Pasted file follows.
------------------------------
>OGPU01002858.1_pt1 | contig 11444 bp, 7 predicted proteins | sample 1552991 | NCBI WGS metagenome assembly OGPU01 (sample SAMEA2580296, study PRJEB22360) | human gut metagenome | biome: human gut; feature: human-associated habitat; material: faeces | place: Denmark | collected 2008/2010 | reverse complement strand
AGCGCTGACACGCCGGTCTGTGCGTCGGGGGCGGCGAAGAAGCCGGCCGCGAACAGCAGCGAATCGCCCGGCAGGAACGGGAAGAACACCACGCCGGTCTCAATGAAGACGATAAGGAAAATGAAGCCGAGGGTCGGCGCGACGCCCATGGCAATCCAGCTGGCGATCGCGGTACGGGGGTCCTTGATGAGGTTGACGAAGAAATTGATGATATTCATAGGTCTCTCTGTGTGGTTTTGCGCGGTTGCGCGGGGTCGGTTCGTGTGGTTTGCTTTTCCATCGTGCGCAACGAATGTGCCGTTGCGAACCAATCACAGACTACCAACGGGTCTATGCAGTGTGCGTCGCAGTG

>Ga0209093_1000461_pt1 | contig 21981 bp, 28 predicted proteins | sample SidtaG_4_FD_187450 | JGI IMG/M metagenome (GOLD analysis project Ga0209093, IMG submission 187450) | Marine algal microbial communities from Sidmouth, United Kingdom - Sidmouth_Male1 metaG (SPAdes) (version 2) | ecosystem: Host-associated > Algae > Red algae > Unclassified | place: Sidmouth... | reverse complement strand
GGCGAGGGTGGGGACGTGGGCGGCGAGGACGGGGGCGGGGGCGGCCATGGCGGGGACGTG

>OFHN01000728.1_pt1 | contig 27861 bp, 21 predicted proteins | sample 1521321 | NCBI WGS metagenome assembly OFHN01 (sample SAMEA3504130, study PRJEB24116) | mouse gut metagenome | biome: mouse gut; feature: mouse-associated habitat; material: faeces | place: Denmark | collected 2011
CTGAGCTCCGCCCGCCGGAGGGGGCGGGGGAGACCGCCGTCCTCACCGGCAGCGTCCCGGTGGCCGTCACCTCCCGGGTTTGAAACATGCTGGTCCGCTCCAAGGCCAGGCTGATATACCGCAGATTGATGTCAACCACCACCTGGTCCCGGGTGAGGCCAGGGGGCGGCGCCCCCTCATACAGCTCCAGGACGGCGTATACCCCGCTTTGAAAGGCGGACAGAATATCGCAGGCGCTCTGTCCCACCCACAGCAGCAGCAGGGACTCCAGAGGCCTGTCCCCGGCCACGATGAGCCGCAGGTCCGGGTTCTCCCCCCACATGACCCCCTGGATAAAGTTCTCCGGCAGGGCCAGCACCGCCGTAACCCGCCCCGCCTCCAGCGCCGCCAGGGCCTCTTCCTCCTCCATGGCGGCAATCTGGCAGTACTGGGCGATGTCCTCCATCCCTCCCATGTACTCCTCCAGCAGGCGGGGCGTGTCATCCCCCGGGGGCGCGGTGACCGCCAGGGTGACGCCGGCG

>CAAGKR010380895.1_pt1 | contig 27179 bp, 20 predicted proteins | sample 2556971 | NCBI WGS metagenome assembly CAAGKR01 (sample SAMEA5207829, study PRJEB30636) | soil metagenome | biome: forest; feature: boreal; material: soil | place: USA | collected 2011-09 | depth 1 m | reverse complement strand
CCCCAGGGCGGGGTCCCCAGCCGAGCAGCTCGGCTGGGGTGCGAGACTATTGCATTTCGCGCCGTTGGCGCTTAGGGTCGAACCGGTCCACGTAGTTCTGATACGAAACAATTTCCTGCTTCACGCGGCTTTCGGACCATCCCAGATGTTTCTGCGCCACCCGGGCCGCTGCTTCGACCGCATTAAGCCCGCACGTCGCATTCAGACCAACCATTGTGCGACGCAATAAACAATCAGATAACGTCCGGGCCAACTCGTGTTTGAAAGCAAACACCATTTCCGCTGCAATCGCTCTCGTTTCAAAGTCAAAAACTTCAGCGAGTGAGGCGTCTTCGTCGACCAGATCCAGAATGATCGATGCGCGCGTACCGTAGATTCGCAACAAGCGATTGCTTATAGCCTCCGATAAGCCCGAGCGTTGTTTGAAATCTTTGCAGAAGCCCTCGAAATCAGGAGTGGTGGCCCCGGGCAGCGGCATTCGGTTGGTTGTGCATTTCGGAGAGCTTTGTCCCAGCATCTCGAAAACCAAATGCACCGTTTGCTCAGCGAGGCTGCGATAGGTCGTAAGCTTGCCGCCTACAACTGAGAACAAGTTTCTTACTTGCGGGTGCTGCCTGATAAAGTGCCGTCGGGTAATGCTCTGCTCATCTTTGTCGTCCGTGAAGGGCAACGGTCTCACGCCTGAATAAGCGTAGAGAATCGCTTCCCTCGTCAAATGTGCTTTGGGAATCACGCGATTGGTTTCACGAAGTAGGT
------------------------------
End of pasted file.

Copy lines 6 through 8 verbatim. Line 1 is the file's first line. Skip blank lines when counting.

CTGAGCTCCGCCCGCCGGAGGGGGCGGGGGAGACCGCCGTCCTCACCGGCAGCGTCCCGGTGGCCGTCACCTCCCGGGTTTGAAACATGCTGGTCCGCTCCAAGGCCAGGCTGATATACCGCAGATTGATGTCAACCACCACCTGGTCCCGGGTGAGGCCAGGGGGCGGCGCCCCCTCATACAGCTCCAGGACGGCGTATACCCCGCTTTGAAAGGCGGACAGAATATCGCAGGCGCTCTGTCCCACCCACAGCAGCAGCAGGGACTCCAGAGGCCTGTCCCCGGCCACGATGAGCCGCAGGTCCGGGTTCTCCCCCCACATGACCCCCTGGATAAAGTTCTCCGGCAGGGCCAGCACCGCCGTAACCCGCCCCGCCTCCAGCGCCGCCAGGGCCTCTTCCTCCTCCATGGCGGCAATCTGGCAGTACTGGGCGATGTCCTCCATCCCTCCCATGTACTCCTCCAGCAGGCGGGGCGTGTCATCCCCCGGGGGCGCGGTGACCGCCAGGGTGACGCCGGCG

>CAAGKR010380895.1_pt1 | contig 27179 bp, 20 predicted proteins | sample 2556971 | NCBI WGS metagenome assembly CAAGKR01 (sample SAMEA5207829, study PRJEB30636) | soil metagenome | biome: forest; feature: boreal; material: soil | place: USA | collected 2011-09 | depth 1 m | reverse complement strand
CCCCAGGGCGGGGTCCCCAGCCGAGCAGCTCGGCTGGGGTGCGAGACTATTGCATTTCGCGCCGTTGGCGCTTAGGGTCGAACCGGTCCACGTAGTTCTGATACGAAACAATTTCCTGCTTCACGCGGCTTTCGGACCATCCCAGATGTTTCTGCGCCACCCGGGCCGCTGCTTCGACCGCATTAAGCCCGCACGTCGCATTCAGACCAACCATTGTGCGACGCAATAAACAATCAGATAACGTCCGGGCCAACTCGTGTTTGAAAGCAAACACCATTTCCGCTGCAATCGCTCTCGTTTCAAAGTCAAAAACTTCAGCGAGTGAGGCGTCTTCGTCGACCAGATCCAGAATGATCGATGCGCGCGTACCGTAGATTCGCAACAAGCGATTGCTTATAGCCTCCGATAAGCCCGAGCGTTGTTTGAAATCTTTGCAGAAGCCCTCGAAATCAGGAGTGGTGGCCCCGGGCAGCGGCATTCGGTTGGTTGTGCATTTCGGAGAGCTTTGTCCCAGCATCTCGAAAACCAAATGCACCGTTTGCTCAGCGAGGCTGCGATAGGTCGTAAGCTTGCCGCCTACAACTGAGAACAAGTTTCTTACTTGCGGGTGCTGCCTGATAAAGTGCCGTCGGGTAATGCTCTGCTCATCTTTGTCGTCCGTGAAGGGCAACGGTCTCACGCCTGAATAAGCGTAGAGAATCGCTTCCCTCGTCAAATGTGCTTTGGGAATCACGCGATTGGTTTCACGAAGTAGGT